From drug addiction to wild wellbeing

How I got into plants, or how I came back to plants, really, was that I had a digital publishing company up until 2004. I was working seven days a week, 15-hour days.

I didn’t see my daughter grow up. I didn’t see the seasons. And I basically broke down It was hardcore.

It was kickboxing every single day in those early years of the internet. I realised that I had just spent the previous five years in a screen. Basically in a box.

So I had enough money in the bank to leave all that behind. Because it was not good for me.

I had become a drunk and a drug addict. So I had to sort myself out.

I would take the dog down the hedge. I lived in the countryside then. I live in Exeter now. And I just started seeing this green wall and finding these plants.

I pulled them out and then I’d get all these books out of the library and I’d start identifying them. I’d start researching them and looking into their history.

Eighty percent of the plants I was identifying were or had been used as medicinal plants.

I’d always been interested in holistic health as we used to call it back then. And for me food was always kind of the focus. I love my food. I love travelling. I love experiencing cultures through their food systems.

So I started focusing on what was actually edible in the hedgerow and discovered a whole world I didn’t realise I already new. Because I grew up in the countryside, I went to school in the countryside. My great aunts would take me on to Dartmoor in the summer and we’d go foraging. But we didn’t use that word.

Foraging is a word that we use to describe ancient cultures, but it’s a currently modern word. We say “I’m going foraging today”.

We were just country folk, country kids doing country ways.

We’d go out and get sweet chestnuts. We’d have a crafty cigarette at school and cover the stink of tobacco on our breath with wild garlic.

We’d just eat stuff that we knew. But it wasn’t anything special. There was no big deal about it. There was nothing buzzy about it.

When I came back to plants in 2004, all these memories started coming back in quite extreme ways. I remember when I was a boy at 12 years old I had a book.

That book had taught me how to see if there was a badger set still live or how to creep up on deer (not to kill them), but to just observe them. Wind direction etc.

And I remember this line drawing came to mind. It was really, really vivid. It kind of haunted me for about two weeks.

So one day I was walking down in Sidmouth, Devon (where I lived). And I passed a charity shop that I had never been into.

I stopped and walked in and my brain, my rational brain was thinking clothes, but I ended up in front of the bookshelf.

I reached out and I pulled out the first book. I opened that book, and I kid you not. It was exactly the same book, a different edition and it opened on exactly the same page of stalking deer to observe them. The same image that had been haunting my mind for two weeks prior to that.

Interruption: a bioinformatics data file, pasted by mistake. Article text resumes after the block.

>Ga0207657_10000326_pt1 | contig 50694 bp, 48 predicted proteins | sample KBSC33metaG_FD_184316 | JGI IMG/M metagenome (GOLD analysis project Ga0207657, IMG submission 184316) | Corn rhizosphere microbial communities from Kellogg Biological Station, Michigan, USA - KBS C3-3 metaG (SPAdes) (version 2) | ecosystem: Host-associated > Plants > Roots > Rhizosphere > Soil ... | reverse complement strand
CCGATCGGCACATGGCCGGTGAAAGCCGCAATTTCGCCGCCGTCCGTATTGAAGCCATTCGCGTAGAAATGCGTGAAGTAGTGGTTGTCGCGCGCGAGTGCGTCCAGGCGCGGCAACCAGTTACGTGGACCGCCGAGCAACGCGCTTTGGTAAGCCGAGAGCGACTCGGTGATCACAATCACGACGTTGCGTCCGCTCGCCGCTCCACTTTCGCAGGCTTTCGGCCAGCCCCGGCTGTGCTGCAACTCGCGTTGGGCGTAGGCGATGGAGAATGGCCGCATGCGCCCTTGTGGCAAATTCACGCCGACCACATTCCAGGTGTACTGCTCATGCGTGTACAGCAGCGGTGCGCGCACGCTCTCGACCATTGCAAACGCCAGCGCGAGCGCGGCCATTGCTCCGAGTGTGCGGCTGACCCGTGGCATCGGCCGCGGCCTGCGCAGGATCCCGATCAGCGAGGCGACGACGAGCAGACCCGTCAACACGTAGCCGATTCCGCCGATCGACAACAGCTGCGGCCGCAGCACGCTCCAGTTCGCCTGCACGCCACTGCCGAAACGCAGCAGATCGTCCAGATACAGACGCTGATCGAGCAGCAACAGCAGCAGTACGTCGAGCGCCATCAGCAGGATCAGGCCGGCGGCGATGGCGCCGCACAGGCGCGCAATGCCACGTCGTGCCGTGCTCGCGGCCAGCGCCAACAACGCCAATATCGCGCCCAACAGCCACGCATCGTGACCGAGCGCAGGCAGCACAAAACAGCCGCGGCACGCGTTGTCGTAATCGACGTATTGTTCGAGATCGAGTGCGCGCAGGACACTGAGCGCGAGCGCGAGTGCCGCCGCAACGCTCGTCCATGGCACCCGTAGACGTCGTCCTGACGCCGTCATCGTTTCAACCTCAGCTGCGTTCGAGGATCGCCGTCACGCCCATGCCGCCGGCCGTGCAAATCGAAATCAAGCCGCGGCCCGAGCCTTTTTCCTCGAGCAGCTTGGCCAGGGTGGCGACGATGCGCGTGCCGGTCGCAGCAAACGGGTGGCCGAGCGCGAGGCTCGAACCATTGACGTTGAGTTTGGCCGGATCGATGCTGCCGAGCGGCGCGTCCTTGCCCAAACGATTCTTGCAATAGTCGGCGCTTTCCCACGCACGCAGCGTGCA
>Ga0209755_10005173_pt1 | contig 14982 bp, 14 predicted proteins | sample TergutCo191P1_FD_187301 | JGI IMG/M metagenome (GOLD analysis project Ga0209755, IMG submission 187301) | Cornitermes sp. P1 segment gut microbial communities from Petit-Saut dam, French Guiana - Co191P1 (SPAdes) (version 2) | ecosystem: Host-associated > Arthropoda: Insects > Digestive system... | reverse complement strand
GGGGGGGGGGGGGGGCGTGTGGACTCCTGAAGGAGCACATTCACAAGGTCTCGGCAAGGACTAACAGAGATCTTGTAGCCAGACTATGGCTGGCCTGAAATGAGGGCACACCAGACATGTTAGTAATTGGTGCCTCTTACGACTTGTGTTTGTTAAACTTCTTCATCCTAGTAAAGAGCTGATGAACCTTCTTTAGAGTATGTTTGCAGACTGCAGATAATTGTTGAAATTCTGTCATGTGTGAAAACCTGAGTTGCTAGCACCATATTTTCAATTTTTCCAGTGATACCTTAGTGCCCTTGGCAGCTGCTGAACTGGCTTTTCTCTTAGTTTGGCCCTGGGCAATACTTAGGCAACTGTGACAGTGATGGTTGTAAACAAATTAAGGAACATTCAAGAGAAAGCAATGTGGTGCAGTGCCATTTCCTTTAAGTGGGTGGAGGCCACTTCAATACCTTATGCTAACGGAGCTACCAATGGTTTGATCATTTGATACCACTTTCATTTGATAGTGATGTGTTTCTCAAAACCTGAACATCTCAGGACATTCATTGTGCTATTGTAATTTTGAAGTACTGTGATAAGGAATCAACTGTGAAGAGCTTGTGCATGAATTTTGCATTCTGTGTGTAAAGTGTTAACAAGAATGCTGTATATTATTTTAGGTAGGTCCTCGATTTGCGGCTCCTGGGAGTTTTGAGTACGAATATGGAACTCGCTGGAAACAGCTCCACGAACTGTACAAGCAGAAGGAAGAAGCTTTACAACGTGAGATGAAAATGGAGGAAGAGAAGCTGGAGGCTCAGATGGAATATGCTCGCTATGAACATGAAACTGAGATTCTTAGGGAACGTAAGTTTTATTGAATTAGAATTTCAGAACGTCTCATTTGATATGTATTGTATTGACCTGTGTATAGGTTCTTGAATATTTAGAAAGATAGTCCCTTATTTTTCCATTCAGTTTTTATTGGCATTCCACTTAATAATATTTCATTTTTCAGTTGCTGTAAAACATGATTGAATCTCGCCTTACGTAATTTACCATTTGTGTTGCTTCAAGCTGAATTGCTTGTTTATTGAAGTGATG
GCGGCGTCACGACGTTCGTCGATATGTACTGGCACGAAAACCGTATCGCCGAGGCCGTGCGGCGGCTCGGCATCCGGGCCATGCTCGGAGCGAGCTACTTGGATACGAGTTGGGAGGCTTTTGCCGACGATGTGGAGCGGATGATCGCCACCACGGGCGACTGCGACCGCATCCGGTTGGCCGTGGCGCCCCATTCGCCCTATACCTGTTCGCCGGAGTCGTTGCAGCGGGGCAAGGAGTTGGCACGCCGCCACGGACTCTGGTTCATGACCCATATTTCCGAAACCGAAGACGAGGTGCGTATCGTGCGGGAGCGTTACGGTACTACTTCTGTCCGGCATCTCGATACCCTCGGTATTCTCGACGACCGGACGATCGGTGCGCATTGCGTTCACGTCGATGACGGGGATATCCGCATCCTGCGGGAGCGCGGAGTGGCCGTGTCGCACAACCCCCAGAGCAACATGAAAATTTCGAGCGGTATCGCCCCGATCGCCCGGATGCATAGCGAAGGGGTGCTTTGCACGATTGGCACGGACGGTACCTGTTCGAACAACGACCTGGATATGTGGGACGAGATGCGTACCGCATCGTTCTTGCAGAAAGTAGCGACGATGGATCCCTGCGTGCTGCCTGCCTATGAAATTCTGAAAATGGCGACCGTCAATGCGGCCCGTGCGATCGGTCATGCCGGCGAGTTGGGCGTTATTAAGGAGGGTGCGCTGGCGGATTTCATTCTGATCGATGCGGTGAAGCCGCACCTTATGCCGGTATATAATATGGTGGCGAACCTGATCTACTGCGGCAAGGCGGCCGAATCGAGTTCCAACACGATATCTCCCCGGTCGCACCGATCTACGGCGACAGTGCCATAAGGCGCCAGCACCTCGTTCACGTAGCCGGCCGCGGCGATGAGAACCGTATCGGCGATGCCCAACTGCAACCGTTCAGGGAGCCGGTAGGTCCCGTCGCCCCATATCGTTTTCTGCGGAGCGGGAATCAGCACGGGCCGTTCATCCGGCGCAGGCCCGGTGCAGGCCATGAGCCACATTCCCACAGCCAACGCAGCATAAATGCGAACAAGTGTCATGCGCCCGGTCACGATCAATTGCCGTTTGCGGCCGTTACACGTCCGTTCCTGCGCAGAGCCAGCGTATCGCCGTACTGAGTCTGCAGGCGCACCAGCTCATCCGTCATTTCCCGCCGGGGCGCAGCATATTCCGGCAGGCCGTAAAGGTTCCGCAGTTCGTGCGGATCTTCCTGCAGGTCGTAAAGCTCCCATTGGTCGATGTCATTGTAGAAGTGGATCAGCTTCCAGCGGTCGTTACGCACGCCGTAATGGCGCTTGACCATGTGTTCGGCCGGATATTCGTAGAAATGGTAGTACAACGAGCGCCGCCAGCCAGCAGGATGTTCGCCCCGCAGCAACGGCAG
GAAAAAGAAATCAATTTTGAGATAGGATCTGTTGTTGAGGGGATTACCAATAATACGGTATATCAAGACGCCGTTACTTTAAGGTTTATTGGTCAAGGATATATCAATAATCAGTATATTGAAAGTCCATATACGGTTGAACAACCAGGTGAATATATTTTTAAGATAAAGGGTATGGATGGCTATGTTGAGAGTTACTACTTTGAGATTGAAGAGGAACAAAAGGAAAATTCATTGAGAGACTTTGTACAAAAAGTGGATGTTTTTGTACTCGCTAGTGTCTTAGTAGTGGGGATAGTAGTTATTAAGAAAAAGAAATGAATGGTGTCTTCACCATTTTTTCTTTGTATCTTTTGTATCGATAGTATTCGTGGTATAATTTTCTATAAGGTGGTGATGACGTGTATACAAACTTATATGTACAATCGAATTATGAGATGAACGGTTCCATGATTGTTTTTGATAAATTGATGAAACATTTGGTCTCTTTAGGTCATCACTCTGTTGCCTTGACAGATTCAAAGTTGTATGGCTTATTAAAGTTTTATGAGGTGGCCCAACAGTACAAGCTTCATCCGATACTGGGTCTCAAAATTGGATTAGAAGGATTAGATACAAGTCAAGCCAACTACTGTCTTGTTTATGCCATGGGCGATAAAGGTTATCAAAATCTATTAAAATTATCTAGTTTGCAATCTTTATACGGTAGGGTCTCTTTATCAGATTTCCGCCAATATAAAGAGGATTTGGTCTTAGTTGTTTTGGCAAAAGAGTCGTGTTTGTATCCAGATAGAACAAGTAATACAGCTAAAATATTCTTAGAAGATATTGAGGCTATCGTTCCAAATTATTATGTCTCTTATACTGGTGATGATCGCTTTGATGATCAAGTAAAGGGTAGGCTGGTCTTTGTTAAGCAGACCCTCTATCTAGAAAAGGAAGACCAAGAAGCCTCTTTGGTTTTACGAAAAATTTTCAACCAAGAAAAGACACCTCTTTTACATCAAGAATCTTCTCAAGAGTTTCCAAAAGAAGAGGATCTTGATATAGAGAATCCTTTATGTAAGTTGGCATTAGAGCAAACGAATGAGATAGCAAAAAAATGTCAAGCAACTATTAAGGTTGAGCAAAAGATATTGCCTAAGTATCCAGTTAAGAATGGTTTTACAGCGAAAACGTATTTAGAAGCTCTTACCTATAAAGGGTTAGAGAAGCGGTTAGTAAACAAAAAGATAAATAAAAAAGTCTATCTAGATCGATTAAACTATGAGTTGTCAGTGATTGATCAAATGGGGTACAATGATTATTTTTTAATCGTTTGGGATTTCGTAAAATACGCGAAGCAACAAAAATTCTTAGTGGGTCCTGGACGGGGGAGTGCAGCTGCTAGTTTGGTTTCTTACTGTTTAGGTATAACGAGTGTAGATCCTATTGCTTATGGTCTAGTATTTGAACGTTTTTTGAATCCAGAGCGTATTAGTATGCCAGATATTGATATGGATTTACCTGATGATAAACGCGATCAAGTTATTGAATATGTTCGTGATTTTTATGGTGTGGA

So spooky stuff like that was starting to happen as my path to well being progressed. And it progressed in alignment with the deeper I was meeting plants.

Initially I was meeting plants from a very rational perspective. I was a rational atheist at that time. And then slowly, things started happening. I started having sensory experiences with plants.

My happiness and my well being went up. My depression would go down and I felt very, very contented.

It got to a point where I just wanted to be absorbed by the earth, by plants. That sounds really hippie, but it was just there.

I was in absolute ecstasy and awe that something as simple as walking down a country lane. Picking and crushing and smelling a plant could have such a profound effect on my well being and happiness.

I never ever intended to be a teacher of plants. I still don’t regard myself as a teacher. I’m just a guide. I know a little bit about plants.

In fact the more I know, the less I know. And one day I met a guy named Frank Cook who many people in the plant communities in America and now over here have heard of.

I filmed him for three hours and at the end he just said, “You need to be teaching plants.”

I went, “No Frank, that’s not the game plan. Robin’s game plan is… I’m doing this as a total break from work that had burned me out, and nearly killed me.”

He said, “No, I think you need to be teaching plants. Just start small. It doesn’t have to be big. Just start teaching people locally.”

So I did and the response was great. People seem to love the way that I tell the stories of plants. Which predominantly comes from my own experience, my own relationship with the individual plants, and also from my research.

As an ethnobotanical researcher I study people, plants and human culture. Plants as food, plants as medicine and plants as utilitarian uses.